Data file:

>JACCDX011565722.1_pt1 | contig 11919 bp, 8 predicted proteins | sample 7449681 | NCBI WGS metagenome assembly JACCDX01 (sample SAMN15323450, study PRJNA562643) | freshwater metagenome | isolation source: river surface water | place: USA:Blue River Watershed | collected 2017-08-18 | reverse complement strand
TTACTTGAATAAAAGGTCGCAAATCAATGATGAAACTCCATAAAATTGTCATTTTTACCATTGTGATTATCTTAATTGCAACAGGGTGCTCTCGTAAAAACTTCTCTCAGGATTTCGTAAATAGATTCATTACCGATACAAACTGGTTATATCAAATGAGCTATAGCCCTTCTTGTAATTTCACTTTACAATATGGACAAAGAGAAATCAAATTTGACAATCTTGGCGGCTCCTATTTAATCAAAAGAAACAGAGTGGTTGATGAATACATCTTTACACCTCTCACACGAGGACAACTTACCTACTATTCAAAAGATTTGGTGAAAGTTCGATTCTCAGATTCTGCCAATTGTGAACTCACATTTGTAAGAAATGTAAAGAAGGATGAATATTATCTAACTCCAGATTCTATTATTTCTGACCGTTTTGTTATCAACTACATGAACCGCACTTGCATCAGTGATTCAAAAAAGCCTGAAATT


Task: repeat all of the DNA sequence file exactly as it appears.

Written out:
>JACCDX011565722.1_pt1 | contig 11919 bp, 8 predicted proteins | sample 7449681 | NCBI WGS metagenome assembly JACCDX01 (sample SAMN15323450, study PRJNA562643) | freshwater metagenome | isolation source: river surface water | place: USA:Blue River Watershed | collected 2017-08-18 | reverse complement strand
TTACTTGAATAAAAGGTCGCAAATCAATGATGAAACTCCATAAAATTGTCATTTTTACCATTGTGATTATCTTAATTGCAACAGGGTGCTCTCGTAAAAACTTCTCTCAGGATTTCGTAAATAGATTCATTACCGATACAAACTGGTTATATCAAATGAGCTATAGCCCTTCTTGTAATTTCACTTTACAATATGGACAAAGAGAAATCAAATTTGACAATCTTGGCGGCTCCTATTTAATCAAAAGAAACAGAGTGGTTGATGAATACATCTTTACACCTCTCACACGAGGACAACTTACCTACTATTCAAAAGATTTGGTGAAAGTTCGATTCTCAGATTCTGCCAATTGTGAACTCACATTTGTAAGAAATGTAAAGAAGGATGAATATTATCTAACTCCAGATTCTATTATTTCTGACCGTTTTGTTATCAACTACATGAACCGCACTTGCATCAGTGATTCAAAAAAGCCTGAAATT